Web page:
The best (and worst) new words
|By IVAN RACONTEUR|
By Ivan Raconteur
Merriam-Webster recently announced the list of new words that have been added to the revised edition of its dictionary.
This is big news for one who earns a living by writing. Each year, I look forward to the list of new words. Words are tools, and it is important to have the best tools possible, and to use them correctly.
There are always some words on the list that I like, and others that I don’t like at all.
The award for the best new word for 2006 goes to “polyamory.” This slick little noun refers to the state or practice of having more than one open romantic relationship at a time.
There are plenty of other perfectly serviceable words to describe this situation, but there is something about the way “polyamory” rolls off of the tongue that makes me believe that it is going to be around for a long time to come.
Another interesting entry is “mouse potato,” a derivative of the 1990s term, “couch potato.” A mouse potato is a person who spends a great deal of time using a computer.
The future of this one is uncertain, since changes in technology could soon make it obsolete. Those of us who live on laptops have long since abandoned our mice.
There are a couple of items from the list that relate to personal appearance.
It seems like “unibrow” has been around for years, and it is nice to see that it has earned its place in the dictionary.
I am not convinced about “soul patch,” which refers to a small growth of beard under a man’s lower lip. It is difficult to say whether that one will stick.
There are some words that are so limited in scope that they are very unlikely to survive.
For example, “ollie” is a noun that refers to a skateboarding move, or a similar snowboarding move.
This seems a waste of an entry, since people who spend their time skateboarding or snowboarding aren’t likely to spend a lot of time studying the dictionary, and those who are not involved in these passtimes are unlikely to find a need for such a word.
Another new word that seems doomed from the start is “labelmate.” This refers to a singer or musician who records for the same company as another. Not a difficult concept, so why do we need a new word to describe it?
I haven’t decided what I think about “aquascape” yet. This is a scenic view of a body of water, or an area having a natural or constructed aquatic feature.
There are, of course, the usual array of words inspired by technology. Ringtone, spyware, and biodiesel are a few from this year’s list.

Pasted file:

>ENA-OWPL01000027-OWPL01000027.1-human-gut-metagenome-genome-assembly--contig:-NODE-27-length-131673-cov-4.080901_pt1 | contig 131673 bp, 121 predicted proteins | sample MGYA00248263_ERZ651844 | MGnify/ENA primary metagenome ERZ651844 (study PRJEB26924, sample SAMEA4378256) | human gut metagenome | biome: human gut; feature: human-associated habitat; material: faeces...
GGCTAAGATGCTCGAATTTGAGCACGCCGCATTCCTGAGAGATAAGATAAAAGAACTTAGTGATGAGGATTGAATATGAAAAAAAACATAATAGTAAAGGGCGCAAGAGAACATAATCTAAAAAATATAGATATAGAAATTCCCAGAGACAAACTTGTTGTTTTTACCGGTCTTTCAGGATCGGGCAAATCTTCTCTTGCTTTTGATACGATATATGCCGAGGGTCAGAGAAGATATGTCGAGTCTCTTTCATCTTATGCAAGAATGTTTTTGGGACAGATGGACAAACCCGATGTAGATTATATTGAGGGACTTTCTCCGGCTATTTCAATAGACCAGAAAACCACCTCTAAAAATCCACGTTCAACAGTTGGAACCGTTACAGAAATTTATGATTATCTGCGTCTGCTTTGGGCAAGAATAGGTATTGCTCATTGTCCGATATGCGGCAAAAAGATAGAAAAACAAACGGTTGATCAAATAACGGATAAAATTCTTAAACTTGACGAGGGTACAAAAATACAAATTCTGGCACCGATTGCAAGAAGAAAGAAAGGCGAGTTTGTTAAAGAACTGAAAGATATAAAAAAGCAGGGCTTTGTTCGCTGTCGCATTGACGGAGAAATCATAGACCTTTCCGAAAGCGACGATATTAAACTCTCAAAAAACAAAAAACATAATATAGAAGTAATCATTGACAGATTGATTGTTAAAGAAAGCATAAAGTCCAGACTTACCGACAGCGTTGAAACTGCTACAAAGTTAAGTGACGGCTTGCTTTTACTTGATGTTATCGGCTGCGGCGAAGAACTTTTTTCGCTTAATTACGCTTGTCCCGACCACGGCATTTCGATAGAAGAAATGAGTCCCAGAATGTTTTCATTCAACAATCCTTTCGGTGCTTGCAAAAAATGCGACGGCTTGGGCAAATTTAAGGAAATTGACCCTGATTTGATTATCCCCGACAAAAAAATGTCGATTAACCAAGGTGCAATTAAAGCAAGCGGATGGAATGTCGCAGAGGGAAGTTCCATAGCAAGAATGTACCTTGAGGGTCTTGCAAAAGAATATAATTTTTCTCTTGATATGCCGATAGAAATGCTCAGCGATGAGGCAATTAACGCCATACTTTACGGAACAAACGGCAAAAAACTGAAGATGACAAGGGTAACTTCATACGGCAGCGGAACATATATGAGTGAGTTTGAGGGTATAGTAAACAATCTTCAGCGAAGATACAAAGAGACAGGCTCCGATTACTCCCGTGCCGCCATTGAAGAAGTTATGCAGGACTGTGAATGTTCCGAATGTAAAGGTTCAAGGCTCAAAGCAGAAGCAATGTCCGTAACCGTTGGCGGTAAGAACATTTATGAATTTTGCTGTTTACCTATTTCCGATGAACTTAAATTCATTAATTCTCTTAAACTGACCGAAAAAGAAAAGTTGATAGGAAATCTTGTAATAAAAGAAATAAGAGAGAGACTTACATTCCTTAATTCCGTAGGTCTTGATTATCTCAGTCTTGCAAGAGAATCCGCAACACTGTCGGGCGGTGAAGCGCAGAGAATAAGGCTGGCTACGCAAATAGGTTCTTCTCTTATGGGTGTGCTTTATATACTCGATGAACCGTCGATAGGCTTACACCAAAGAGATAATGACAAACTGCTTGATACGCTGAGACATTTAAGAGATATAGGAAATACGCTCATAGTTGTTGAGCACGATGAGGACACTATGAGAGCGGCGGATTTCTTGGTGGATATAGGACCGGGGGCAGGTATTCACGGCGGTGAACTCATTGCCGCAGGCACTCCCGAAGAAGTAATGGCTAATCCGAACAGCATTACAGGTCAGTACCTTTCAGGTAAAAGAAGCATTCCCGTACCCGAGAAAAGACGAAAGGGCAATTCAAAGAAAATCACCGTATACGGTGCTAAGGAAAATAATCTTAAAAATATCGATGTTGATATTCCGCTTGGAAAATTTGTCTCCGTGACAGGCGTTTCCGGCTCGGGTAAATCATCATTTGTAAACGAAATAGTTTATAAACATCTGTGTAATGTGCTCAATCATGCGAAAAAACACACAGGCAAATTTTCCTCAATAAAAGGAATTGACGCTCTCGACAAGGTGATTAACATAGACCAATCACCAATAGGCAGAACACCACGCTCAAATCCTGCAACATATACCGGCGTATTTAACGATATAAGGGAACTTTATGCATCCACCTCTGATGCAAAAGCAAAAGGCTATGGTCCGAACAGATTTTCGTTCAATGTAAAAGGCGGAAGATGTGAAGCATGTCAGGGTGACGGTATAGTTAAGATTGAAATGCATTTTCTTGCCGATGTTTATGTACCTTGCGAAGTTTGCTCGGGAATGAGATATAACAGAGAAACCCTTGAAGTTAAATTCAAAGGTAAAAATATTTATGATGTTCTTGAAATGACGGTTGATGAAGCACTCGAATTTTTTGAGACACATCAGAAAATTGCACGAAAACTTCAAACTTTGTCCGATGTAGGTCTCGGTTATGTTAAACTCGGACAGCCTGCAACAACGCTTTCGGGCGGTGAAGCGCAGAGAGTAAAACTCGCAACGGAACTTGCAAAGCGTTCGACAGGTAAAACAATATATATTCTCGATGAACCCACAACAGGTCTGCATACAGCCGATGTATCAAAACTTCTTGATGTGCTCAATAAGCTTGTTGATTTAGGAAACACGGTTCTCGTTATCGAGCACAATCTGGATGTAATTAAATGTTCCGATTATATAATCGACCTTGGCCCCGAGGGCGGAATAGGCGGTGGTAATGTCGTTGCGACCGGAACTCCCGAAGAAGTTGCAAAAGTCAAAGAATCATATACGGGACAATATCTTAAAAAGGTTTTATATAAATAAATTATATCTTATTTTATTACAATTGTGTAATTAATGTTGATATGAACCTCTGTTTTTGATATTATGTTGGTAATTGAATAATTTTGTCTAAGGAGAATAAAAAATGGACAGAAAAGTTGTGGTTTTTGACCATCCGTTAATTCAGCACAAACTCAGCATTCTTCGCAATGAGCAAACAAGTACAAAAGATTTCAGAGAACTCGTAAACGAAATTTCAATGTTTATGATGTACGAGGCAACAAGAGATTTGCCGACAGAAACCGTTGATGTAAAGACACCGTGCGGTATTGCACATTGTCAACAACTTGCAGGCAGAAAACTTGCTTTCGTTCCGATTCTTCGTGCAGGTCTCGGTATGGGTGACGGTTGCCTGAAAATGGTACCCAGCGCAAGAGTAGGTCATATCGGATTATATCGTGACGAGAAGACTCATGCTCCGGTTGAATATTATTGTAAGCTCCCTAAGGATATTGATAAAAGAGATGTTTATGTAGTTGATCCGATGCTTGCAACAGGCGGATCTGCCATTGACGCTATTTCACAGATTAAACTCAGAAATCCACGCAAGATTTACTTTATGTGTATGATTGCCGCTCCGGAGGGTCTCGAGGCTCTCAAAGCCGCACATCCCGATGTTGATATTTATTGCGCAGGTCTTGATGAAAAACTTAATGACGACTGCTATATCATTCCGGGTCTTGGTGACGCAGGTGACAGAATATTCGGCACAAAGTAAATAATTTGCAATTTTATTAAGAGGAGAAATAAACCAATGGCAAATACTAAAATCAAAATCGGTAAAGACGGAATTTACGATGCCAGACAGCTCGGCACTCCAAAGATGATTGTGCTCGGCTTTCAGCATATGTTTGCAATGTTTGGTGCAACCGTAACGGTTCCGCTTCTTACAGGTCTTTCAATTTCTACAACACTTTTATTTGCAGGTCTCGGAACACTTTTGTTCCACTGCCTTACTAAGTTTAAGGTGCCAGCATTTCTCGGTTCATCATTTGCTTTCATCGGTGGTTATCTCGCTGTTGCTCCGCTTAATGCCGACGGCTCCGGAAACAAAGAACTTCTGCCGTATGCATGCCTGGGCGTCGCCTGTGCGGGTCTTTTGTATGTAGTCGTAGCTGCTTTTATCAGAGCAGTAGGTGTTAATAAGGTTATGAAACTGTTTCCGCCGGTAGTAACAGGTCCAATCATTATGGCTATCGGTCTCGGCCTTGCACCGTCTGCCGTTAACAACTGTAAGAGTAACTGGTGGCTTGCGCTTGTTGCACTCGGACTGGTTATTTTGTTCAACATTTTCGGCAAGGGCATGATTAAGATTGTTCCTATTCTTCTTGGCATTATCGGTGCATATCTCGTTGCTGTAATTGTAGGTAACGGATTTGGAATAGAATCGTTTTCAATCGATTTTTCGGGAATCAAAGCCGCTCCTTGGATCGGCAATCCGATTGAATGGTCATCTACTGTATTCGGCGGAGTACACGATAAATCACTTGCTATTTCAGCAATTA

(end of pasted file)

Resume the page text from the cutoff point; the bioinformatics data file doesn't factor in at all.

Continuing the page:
The words that are added each year are a key to understanding the age in which they emerge.
When old Noah Webster published the first dictionary of American English, “A Compendious Dictionary of the English Language,” in 1806, the new words included “advocate,” “electrician,” “nutrient,” and “vaccinate.” All of these are alive and well today.
Each decade has given us words that illustrate the developments of the day.
The 1940s gave us “bikini” and “jet plane.”
In the 1950s, we added “desegregate,” and, unfortunately, “junk mail.”
The 1960s contributed “instant replay,” and “sexism.”
The 1970s were the dawn of “infomercials” and “video games.”
In the ‘80s, we saw the introduction of “ATMs” (automated teller machines), and “compact discs.”
The 1990s gave us “Web sites” and “car jacking.”
Unfortunately, there are some wonderful words that never make it into the dictionary.
Some of my personal favorites include “ginormous,” an adjective that describes something that is bigger than gigantic, and bigger than enormous.
“Chillax” is a wonderful little verb that means to chill-out, relax, and hang out with friends.
“Slickery” describes something having a surface that is wet and slippery, and, in some cases, icy.
I will continue to lobby to get these included in some future edition of the dictionary.
Language must continue to grow and change, or it will die.
In the process, we lose some grand old words that have fallen out of common usage.
We must also put up with some offensive new words that lack style and grate on the senses.
We don’t need to like them, but we have to accept them. The really bad ones will die off on their own.
Ours is a rich and beautiful language, and we must make a conscious effort to use it, or we will certainly lose it.